This course analyzes modern Jewish history through the use of memoirs and diaries, which can offer an abundance of detail about the public political, economic, social, and religious worlds and provide valuable, often rare glimpses into the motivations and expectations of Jews regarding the non-Jewish world. Moreover, memoirs and diaries disclose the private aspects of everyday life, revealing crucial concealed thoughts and emotions as well as attitudes and behaviors within the family, friendship networks, and the Jewish community. They allow students to delve into relations between parents and children, spouses, generations, neighbors, and friends. The course begins with the most famous memoir written by a Jewish woman, Glikl of Hameln, in the late 17th century, and continues through the mid-20th century and the Holocaust. It includes the autobiographies of Leon Modena, a 17th-century Venetian rabbi; Solomon Maimon, an 18th-century Jewish philosopher-bohemian-heretic; Pauline Wengeroff, a traditional Jewish woman in 19th-century Russia; and Puah Rakowski, a Polish radical. Readings from the period of the Holocaust include two classics, the diaries of Anne Frank, a young girl, and Victor Klemperer, an elderly Jewish man. Students are responsible for reading the primary sources, and the instructor includes introductory materials to place the memoirs in their historical context in each class.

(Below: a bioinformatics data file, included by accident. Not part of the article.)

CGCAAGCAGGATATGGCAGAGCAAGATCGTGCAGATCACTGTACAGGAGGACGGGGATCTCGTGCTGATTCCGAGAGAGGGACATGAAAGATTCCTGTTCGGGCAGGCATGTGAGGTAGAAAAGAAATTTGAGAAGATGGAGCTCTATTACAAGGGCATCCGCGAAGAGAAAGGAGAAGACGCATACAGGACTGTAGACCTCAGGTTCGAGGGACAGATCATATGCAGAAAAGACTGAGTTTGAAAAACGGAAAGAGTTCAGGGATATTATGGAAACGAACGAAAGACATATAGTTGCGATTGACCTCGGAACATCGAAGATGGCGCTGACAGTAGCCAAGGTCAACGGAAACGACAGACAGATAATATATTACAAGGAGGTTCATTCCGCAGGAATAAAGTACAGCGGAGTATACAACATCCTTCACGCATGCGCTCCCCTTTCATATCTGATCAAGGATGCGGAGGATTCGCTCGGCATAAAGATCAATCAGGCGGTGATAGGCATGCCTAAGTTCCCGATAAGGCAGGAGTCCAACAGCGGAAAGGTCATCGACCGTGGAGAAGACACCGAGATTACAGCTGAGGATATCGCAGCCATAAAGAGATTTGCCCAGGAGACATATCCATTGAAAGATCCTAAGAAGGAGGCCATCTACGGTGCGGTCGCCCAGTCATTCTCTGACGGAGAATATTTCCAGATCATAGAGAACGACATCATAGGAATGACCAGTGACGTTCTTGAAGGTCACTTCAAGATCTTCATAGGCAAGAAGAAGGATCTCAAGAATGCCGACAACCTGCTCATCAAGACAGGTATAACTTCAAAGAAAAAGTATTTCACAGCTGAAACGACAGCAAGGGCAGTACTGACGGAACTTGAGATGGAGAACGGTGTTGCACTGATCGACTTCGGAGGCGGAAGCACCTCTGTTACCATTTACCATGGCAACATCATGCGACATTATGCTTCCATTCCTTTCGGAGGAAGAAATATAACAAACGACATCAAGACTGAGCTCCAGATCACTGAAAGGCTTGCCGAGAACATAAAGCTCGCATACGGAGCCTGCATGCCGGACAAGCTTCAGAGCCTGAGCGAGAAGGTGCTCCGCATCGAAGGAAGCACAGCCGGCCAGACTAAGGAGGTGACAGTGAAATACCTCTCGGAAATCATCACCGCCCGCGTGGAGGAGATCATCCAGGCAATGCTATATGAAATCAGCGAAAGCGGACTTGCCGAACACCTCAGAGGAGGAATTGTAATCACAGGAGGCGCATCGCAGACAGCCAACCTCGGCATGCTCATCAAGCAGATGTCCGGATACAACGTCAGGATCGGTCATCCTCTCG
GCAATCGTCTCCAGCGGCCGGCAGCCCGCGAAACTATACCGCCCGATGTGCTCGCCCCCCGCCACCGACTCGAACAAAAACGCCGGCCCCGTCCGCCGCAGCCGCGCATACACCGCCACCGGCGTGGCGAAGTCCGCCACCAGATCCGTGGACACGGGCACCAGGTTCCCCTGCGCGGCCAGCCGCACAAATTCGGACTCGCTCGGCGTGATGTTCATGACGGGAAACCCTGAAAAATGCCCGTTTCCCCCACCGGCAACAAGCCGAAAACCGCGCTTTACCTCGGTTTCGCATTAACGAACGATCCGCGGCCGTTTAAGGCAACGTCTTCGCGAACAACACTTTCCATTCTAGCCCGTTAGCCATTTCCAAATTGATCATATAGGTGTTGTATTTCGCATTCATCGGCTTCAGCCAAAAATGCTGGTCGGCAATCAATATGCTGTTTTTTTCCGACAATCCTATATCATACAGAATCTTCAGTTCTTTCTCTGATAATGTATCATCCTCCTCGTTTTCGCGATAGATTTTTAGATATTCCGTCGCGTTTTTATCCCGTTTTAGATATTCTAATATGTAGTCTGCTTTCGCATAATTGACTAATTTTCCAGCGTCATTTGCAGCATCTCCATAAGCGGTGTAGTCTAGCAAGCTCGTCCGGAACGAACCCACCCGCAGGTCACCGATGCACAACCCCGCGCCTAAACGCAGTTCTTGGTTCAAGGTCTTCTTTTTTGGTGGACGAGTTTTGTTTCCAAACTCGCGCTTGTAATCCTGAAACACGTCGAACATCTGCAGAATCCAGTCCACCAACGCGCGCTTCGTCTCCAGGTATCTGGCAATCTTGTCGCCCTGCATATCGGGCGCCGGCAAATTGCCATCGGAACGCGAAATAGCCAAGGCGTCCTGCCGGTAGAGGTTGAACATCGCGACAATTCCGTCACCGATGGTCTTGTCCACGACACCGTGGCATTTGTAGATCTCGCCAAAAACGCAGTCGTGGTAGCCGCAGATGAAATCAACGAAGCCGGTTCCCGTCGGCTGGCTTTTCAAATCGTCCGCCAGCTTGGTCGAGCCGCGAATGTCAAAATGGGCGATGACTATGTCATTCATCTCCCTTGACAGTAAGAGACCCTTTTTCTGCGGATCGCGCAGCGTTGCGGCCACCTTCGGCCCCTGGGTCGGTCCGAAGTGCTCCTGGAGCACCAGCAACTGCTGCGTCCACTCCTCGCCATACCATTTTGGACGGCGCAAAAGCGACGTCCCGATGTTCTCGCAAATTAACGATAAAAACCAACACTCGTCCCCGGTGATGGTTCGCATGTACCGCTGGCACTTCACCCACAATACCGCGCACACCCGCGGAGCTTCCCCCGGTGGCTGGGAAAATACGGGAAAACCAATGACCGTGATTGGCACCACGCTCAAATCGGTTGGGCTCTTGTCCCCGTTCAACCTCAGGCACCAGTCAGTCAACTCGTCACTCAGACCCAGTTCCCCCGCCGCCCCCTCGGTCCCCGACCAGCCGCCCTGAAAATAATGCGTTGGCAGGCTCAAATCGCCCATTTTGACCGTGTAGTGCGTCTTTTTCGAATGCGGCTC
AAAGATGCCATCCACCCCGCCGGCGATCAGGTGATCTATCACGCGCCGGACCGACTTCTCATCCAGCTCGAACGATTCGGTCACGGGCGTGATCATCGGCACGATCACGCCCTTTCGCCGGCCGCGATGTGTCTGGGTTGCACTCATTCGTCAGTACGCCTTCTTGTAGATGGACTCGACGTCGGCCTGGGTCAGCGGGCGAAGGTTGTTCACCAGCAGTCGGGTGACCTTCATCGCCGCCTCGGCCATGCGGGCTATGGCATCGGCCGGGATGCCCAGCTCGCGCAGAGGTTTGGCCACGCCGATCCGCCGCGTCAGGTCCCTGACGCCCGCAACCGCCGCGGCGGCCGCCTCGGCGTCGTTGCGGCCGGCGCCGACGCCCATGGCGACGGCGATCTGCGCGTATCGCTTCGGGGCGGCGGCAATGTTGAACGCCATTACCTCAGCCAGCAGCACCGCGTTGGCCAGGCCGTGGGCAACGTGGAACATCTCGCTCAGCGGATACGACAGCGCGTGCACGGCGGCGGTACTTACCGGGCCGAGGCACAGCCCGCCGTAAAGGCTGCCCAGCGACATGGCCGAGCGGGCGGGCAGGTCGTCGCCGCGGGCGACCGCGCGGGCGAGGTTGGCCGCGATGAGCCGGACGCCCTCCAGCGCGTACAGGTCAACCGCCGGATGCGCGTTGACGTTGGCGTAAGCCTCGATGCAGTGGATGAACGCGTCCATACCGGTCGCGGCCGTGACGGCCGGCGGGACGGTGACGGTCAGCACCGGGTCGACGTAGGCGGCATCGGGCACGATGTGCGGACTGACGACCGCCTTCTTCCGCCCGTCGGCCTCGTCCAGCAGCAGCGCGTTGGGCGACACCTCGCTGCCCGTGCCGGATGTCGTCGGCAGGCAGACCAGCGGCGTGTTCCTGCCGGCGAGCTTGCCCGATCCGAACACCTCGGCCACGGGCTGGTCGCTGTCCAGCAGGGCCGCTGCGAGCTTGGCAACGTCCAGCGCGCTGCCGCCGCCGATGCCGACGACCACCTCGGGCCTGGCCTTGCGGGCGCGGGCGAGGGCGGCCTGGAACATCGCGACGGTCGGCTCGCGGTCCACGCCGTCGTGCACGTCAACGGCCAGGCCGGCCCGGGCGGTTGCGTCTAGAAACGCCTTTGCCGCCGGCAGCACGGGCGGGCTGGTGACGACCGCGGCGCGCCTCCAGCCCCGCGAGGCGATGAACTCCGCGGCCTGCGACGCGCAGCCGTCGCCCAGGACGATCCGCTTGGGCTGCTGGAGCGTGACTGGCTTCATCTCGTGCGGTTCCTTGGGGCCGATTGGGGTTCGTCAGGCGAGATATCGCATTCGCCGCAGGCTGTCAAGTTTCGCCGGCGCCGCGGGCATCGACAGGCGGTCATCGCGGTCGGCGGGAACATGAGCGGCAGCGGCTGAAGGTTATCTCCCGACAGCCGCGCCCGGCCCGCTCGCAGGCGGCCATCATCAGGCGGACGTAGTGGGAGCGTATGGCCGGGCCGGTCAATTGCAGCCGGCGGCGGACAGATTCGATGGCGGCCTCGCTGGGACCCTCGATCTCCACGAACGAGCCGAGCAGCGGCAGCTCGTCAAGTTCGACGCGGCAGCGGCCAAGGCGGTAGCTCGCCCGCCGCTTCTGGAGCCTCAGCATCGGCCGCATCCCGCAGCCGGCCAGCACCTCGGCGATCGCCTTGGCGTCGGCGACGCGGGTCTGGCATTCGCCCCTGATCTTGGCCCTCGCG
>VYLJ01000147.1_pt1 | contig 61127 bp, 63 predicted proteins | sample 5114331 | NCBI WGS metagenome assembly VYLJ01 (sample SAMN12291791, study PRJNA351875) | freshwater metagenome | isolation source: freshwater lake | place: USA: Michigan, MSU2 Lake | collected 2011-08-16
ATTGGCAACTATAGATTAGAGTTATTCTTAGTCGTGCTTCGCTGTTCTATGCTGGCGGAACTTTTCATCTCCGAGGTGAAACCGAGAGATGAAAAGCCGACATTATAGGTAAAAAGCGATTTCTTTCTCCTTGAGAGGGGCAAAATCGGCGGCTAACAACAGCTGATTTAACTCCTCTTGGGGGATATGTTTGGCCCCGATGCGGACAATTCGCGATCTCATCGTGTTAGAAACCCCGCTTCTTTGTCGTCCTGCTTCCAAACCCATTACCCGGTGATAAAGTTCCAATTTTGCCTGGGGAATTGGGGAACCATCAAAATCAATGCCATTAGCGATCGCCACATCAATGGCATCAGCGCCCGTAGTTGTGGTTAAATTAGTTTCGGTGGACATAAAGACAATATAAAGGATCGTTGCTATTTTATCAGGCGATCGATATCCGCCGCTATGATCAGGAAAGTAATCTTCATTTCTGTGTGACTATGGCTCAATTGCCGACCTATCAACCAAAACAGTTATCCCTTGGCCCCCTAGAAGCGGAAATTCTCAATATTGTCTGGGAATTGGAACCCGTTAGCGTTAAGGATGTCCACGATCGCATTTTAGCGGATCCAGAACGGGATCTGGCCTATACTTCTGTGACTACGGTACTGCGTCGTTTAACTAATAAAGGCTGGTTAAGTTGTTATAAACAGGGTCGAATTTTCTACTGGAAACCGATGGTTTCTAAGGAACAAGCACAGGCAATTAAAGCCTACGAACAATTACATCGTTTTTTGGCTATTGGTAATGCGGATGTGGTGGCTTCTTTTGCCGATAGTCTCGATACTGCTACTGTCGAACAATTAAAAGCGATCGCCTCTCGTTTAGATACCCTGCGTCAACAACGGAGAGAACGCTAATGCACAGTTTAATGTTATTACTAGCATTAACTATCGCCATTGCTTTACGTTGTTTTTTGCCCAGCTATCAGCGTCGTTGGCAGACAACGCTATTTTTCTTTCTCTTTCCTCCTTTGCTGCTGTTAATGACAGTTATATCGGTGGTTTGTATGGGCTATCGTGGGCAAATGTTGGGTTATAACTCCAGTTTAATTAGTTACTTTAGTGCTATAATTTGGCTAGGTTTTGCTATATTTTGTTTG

MARION KAPLAN is Skirball Professor of Modern Jewish History. She has also taught at Queens College, CUNY. She is the author of The Jewish Feminist Movement in Germany: The Campaigns of the J?discher Frauenbund, 1904-1938 (1979), The Making of the Jewish Middle Class: Women, Family, and Identity in Imperial Germany (1991), and Between Dignity and Despair: Jewish Life in Nazi Germany (1998). The last two won the National Jewish Book Award in their respective years. She has edited books on European women's history-When Biology Became Destiny: Women in Weimar and Nazi Germany and The Marriage Bargain: Dowries in European History-and is currently editing and writing a history of Jewish daily life from the 17th century until 1945.
German Romantic Music, 1815-1850
(V50.0313; call # 74827)
Instructor: Robert Bailey
Tuesday and Thursday, 11:00 a.m.-12:15 p.m.